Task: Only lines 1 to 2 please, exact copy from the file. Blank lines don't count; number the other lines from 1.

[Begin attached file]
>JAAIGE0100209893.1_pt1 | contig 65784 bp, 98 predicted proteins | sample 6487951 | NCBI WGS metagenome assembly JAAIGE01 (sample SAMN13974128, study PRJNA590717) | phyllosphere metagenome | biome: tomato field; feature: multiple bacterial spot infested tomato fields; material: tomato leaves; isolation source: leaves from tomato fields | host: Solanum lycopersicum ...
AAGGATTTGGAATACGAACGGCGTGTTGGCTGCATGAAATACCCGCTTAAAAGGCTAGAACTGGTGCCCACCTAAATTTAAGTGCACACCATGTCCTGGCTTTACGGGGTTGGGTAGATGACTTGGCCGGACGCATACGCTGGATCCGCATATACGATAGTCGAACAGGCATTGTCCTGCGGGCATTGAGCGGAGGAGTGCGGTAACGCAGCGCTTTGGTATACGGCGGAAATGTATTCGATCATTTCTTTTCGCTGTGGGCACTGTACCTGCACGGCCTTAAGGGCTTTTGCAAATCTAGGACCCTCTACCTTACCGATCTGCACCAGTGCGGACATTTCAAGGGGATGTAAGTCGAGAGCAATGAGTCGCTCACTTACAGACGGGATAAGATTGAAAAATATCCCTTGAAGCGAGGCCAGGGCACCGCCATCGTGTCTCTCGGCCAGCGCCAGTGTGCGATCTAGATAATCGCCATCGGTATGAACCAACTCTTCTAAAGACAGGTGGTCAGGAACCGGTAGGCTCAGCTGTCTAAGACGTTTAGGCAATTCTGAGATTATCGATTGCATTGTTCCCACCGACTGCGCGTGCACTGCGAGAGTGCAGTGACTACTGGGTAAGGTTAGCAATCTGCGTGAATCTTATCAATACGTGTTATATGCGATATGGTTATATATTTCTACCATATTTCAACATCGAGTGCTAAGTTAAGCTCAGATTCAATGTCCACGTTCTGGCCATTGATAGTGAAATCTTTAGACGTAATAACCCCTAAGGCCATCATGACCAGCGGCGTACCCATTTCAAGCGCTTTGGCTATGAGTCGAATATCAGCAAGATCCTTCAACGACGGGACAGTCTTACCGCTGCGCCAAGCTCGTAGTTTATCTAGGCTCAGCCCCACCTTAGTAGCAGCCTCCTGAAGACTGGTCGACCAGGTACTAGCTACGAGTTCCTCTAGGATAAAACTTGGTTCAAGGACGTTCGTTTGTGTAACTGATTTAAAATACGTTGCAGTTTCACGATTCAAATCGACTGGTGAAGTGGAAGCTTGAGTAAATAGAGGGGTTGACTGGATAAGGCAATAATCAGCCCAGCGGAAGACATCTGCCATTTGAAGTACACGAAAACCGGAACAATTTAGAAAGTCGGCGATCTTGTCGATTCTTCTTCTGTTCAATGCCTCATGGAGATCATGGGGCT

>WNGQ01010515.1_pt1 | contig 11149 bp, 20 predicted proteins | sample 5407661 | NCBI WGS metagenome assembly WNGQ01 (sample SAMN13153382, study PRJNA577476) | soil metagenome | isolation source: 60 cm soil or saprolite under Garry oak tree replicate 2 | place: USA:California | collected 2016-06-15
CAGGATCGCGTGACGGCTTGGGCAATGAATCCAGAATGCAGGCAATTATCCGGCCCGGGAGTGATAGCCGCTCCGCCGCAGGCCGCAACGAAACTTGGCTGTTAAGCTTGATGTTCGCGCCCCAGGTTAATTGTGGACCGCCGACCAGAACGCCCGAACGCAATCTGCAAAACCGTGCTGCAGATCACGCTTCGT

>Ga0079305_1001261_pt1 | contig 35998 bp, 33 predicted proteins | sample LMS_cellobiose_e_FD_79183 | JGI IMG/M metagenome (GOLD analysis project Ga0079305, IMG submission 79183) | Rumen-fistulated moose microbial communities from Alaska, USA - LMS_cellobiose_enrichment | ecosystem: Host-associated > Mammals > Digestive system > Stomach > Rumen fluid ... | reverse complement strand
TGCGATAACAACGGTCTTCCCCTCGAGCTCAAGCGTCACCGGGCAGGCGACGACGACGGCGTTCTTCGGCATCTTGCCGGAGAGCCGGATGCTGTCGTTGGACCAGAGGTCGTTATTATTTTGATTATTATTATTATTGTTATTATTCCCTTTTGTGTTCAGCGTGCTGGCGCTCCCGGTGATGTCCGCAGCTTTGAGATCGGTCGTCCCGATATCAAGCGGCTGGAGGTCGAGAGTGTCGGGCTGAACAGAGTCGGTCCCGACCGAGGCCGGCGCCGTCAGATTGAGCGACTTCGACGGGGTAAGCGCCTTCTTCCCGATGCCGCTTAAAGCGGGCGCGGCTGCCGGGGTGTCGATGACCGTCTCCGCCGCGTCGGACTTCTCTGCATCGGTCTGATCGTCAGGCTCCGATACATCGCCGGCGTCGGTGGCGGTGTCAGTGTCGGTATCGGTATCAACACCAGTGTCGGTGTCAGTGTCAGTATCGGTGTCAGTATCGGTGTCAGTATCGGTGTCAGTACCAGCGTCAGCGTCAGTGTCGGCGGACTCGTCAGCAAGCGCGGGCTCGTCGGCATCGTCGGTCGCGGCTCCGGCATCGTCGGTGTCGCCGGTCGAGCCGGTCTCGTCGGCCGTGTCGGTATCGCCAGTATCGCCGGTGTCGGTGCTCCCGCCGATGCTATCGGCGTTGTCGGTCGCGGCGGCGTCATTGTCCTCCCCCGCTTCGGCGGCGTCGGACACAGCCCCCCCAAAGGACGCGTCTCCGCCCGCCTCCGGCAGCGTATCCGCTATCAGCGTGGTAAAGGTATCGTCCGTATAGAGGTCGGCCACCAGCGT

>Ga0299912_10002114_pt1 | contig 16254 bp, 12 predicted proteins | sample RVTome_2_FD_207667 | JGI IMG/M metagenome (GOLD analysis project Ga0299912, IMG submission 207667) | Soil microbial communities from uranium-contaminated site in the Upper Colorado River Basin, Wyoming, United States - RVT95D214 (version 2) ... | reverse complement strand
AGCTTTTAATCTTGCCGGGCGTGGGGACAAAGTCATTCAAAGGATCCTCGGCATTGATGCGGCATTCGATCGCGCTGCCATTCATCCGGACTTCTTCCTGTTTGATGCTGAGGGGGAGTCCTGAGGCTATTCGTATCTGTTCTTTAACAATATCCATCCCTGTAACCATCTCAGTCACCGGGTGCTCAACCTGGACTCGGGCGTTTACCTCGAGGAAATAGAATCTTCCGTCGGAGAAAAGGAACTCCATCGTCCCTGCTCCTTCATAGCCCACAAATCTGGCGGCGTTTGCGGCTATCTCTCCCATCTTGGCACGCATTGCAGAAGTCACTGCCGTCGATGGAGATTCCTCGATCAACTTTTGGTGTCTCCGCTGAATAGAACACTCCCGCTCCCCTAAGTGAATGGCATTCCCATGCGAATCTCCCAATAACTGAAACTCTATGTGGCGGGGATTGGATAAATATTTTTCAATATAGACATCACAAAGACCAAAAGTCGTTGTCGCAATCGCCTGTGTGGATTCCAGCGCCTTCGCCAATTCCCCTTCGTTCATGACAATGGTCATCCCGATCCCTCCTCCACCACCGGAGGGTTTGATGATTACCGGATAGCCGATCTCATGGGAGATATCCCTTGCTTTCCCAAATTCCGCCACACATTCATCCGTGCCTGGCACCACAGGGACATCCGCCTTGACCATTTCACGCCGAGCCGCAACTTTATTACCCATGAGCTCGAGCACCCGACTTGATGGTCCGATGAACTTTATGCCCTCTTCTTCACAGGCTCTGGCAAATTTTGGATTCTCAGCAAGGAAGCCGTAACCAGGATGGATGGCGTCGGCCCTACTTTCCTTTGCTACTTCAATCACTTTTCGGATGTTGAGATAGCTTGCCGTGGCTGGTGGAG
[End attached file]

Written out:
>JAAIGE0100209893.1_pt1 | contig 65784 bp, 98 predicted proteins | sample 6487951 | NCBI WGS metagenome assembly JAAIGE01 (sample SAMN13974128, study PRJNA590717) | phyllosphere metagenome | biome: tomato field; feature: multiple bacterial spot infested tomato fields; material: tomato leaves; isolation source: leaves from tomato fields | host: Solanum lycopersicum ...
AAGGATTTGGAATACGAACGGCGTGTTGGCTGCATGAAATACCCGCTTAAAAGGCTAGAACTGGTGCCCACCTAAATTTAAGTGCACACCATGTCCTGGCTTTACGGGGTTGGGTAGATGACTTGGCCGGACGCATACGCTGGATCCGCATATACGATAGTCGAACAGGCATTGTCCTGCGGGCATTGAGCGGAGGAGTGCGGTAACGCAGCGCTTTGGTATACGGCGGAAATGTATTCGATCATTTCTTTTCGCTGTGGGCACTGTACCTGCACGGCCTTAAGGGCTTTTGCAAATCTAGGACCCTCTACCTTACCGATCTGCACCAGTGCGGACATTTCAAGGGGATGTAAGTCGAGAGCAATGAGTCGCTCACTTACAGACGGGATAAGATTGAAAAATATCCCTTGAAGCGAGGCCAGGGCACCGCCATCGTGTCTCTCGGCCAGCGCCAGTGTGCGATCTAGATAATCGCCATCGGTATGAACCAACTCTTCTAAAGACAGGTGGTCAGGAACCGGTAGGCTCAGCTGTCTAAGACGTTTAGGCAATTCTGAGATTATCGATTGCATTGTTCCCACCGACTGCGCGTGCACTGCGAGAGTGCAGTGACTACTGGGTAAGGTTAGCAATCTGCGTGAATCTTATCAATACGTGTTATATGCGATATGGTTATATATTTCTACCATATTTCAACATCGAGTGCTAAGTTAAGCTCAGATTCAATGTCCACGTTCTGGCCATTGATAGTGAAATCTTTAGACGTAATAACCCCTAAGGCCATCATGACCAGCGGCGTACCCATTTCAAGCGCTTTGGCTATGAGTCGAATATCAGCAAGATCCTTCAACGACGGGACAGTCTTACCGCTGCGCCAAGCTCGTAGTTTATCTAGGCTCAGCCCCACCTTAGTAGCAGCCTCCTGAAGACTGGTCGACCAGGTACTAGCTACGAGTTCCTCTAGGATAAAACTTGGTTCAAGGACGTTCGTTTGTGTAACTGATTTAAAATACGTTGCAGTTTCACGATTCAAATCGACTGGTGAAGTGGAAGCTTGAGTAAATAGAGGGGTTGACTGGATAAGGCAATAATCAGCCCAGCGGAAGACATCTGCCATTTGAAGTACACGAAAACCGGAACAATTTAGAAAGTCGGCGATCTTGTCGATTCTTCTTCTGTTCAATGCCTCATGGAGATCATGGGGCT